The Best Rooftop Restaurants in Barcelona, Spain

Antoni Gaudí-designed buildings add to Barcelona’s unique and spectacular cityscape
Antoni Gaudí-designed buildings add to Barcelona’s unique and spectacular cityscape | © Jan Wlodarczyk / Alamy Stock Photo
Culture Trip Travel Team

Barcelona is Spain’s great visual feast, with a parade of square-shaped, terracotta-roofed buildings broken by the occasional right-angle-averse Gaudí structure or the untamed sprawl of the Old Town. Verdant hills encroach on the city on three sides, while the Mediterranean hems it in on the other. As such, it’s a compelling sight, making these great rooftop restaurants ideal for combining great Catalonian dining with remarkable views.

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Like many of the best rooftop restaurants in Barcelona, Skybar sits atop a hotel – in this case, the Grand Hotel Central in Ciutat Vella. The view west takes in much of the Old Town, including the Barcelona Cathedral – the ideal backdrop for a sunset dinner – although the seating by the infinity pool offers the most elegant atmosphere. The gourmet dining has a Mediterranean slant, with dishes such as salmon tartare with avocado, and veal carpaccio served with mustard ice cream.

La Terraza del Claris

This classy rooftop option from the Claris Hotel, in the Eixample neighbourhood, combines an open-air pool area with a plant-infused terrace covered by a glass roof, taking the power out of the sun and diffusing beautiful, gentle light over the white-linen-topped tables and blue rugs. The fine-dining options include a variety of à la carte dishes, such as the hake in artichoke cream and the baby octopus, while the tapas offerings are equally inventive, such as the Galician octopus in a kimchi mayonnaise.

The Pulitzer Terrace

Perhaps the least arresting view on this list of rooftop restaurants is that of the Pulitzer Terrace, but that’s amply made up for by the energetic festival vibe laid down by live bands and DJs. Lying where La Rambla meets Plaça de Catalunya, this place is at its liveliest on weekends. The menu has much in common with the Pulitzer’s laid-back atmosphere, offering light bites – think croquetas, nachos, Iberian ham and cheese boards – and a selection of kebabs and burgers from the barbecue.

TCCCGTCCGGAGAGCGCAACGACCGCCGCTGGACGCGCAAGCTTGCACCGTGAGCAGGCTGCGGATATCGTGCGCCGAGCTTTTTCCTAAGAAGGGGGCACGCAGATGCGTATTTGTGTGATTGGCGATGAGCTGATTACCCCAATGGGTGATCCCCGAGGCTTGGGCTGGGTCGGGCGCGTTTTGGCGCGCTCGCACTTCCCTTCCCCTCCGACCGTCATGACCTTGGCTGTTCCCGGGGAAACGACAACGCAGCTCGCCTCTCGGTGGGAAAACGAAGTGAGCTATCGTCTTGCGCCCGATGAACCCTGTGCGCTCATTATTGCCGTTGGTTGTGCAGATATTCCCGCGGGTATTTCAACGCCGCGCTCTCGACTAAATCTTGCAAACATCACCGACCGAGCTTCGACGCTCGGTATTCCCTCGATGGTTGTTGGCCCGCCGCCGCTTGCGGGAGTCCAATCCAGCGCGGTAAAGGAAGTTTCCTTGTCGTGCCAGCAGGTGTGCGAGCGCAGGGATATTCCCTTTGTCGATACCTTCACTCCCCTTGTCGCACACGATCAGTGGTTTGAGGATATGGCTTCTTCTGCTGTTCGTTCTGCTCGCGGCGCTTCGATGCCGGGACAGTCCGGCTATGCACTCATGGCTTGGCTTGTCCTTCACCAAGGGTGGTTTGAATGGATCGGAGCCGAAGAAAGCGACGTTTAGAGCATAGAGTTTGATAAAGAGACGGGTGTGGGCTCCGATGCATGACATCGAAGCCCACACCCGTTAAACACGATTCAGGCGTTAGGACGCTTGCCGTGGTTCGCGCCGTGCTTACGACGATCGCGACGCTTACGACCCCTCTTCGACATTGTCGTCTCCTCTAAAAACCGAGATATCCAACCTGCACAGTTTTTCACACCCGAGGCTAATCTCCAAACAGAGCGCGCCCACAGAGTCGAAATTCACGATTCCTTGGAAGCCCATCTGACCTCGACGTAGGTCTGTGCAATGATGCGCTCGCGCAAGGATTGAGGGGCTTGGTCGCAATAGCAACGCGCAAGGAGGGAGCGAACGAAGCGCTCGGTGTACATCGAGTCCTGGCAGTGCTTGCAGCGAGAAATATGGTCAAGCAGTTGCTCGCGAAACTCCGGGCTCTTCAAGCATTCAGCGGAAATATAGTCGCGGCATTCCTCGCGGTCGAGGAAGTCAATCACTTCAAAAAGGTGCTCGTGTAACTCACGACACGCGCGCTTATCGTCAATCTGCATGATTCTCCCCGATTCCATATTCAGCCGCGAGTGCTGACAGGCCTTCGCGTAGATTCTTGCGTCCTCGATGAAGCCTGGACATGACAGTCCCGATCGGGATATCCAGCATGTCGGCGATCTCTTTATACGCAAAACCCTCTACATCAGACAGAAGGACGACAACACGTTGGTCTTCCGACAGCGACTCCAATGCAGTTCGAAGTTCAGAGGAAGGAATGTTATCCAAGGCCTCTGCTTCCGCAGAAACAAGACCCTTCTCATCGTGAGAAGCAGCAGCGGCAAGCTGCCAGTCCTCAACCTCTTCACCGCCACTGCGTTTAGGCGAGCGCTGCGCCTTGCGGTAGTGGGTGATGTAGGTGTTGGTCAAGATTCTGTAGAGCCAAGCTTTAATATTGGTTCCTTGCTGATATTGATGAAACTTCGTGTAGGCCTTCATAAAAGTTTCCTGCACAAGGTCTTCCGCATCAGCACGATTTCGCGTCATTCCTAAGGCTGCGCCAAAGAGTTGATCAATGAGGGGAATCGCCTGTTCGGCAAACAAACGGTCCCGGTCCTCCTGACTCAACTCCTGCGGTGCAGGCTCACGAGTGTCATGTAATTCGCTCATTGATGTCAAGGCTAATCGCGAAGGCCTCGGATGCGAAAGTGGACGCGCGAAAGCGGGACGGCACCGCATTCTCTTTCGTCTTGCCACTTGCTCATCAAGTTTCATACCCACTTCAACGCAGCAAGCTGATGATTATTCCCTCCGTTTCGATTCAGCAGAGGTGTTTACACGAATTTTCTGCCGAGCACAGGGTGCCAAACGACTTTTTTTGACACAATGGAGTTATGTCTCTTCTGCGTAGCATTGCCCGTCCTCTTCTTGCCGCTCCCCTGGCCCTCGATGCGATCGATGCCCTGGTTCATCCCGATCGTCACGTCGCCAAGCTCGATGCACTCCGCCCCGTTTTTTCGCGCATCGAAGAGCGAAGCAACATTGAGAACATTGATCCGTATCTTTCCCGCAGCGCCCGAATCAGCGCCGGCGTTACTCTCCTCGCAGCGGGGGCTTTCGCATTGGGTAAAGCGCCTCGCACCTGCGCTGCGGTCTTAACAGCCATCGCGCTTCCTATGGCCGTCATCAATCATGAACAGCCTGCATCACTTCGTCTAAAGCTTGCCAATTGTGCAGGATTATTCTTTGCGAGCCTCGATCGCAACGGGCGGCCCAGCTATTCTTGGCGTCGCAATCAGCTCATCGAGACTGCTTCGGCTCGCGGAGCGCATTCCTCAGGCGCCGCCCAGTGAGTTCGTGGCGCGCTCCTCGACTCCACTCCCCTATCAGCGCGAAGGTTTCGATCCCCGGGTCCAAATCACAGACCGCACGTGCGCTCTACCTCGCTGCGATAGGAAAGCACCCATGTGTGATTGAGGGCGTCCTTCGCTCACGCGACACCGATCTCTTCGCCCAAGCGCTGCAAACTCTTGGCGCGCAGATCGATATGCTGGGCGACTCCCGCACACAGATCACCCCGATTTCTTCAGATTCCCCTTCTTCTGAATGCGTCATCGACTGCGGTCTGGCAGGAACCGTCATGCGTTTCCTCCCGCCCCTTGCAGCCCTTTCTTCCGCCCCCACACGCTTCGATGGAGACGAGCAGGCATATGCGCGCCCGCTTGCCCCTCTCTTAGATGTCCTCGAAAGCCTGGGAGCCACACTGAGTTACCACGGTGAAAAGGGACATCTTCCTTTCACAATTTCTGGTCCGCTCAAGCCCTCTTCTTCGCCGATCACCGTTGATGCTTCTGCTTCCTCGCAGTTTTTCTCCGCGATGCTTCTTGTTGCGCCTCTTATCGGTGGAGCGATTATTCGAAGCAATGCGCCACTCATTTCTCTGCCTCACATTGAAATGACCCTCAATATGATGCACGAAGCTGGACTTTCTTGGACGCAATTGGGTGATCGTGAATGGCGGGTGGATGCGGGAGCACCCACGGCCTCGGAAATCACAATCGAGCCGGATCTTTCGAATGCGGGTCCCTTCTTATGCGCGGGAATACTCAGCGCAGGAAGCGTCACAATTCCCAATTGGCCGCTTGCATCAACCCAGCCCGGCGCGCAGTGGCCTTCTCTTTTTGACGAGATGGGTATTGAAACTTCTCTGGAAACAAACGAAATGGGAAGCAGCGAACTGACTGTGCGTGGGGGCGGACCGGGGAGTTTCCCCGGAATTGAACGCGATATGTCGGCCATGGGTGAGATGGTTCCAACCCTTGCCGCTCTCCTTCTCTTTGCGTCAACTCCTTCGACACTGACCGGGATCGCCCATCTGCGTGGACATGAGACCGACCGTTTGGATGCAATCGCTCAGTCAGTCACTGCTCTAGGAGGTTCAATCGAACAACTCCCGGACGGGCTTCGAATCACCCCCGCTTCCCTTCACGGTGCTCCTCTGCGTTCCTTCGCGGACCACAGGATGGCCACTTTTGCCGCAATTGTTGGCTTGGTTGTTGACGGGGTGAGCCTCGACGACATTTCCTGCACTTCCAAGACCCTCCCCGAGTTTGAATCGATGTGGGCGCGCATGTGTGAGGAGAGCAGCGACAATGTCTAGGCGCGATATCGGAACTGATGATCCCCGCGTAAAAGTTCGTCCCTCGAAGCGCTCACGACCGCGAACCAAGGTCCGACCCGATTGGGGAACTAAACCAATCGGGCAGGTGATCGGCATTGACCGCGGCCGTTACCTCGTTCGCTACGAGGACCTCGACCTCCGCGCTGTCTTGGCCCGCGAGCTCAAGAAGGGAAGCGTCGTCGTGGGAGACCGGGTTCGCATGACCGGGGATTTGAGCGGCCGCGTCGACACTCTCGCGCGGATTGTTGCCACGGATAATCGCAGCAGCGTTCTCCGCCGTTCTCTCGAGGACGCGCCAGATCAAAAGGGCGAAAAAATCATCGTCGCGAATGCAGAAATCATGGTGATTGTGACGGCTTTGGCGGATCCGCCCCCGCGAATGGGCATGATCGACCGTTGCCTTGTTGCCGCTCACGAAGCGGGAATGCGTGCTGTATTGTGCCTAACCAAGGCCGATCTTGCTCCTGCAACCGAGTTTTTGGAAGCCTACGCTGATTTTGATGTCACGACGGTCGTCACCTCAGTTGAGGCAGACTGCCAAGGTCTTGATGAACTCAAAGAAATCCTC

Celebrated Peruvian chef Gastón Acurio brings his native cuisine – by way of a Parisian education at Le Cordon Bleu – to the streets of central Barcelona at Terrat. The restaurant sits atop the roof of the Mandarin Oriental and offers Peruvian-style ceviche while also fusing Japanese sensibilities into dishes such as the tiradito nikkei (a cut of red tuna prepared sashimi-style and served with mango and crispy quinoa).

Mood Rooftop Bar

Upscale dining with a ninth-storey view doesn’t get much better than the aptly named Mood Rooftop Bar at the One Barcelona. From the bar, sip on some sangria with views of the Sagrada Família, or head farther into the terrace for à la carte dining. The avocado roll with blue lobster and coconut sauce is a must-try. Each dish is presented as a little work of art.

The Rooftop at Serras

Close to the waterfront, overlooking the boats bobbing in Marina Port Vell, is this charming, rustic-chic restaurant, with a menu created by Michelin-star chef Marc Gascons. Cocktails are available throughout the day, including the eponymous Serras Punch – made with hibiscus syrup, peach liqueur and Jamaican rum – and strawberry mint julep. The menu is no less decadent, with highlights being the charcoal-grilled bream with creamy gnocchi, and grilled pigeon breast over rice.

The Rooftop at Soho House Barcelona

You’ll find one of the best rooftop dining experiences in Barcelona, offering top-notch panoramic views, at Soho House. In an 18th-century building on the shorefront of the Gothic Quarter, the restaurant offers a menu that’s far more modern, with poke bowls alongside the traditional tapas offerings of ensaladilla rusa (Russian potato salad), calamari fritti (fried calamari) and fried artichokes. You can take your sangria with cava or red wine here.

This is an updated rewrite of an article originally by Rebecca Wilkinson.

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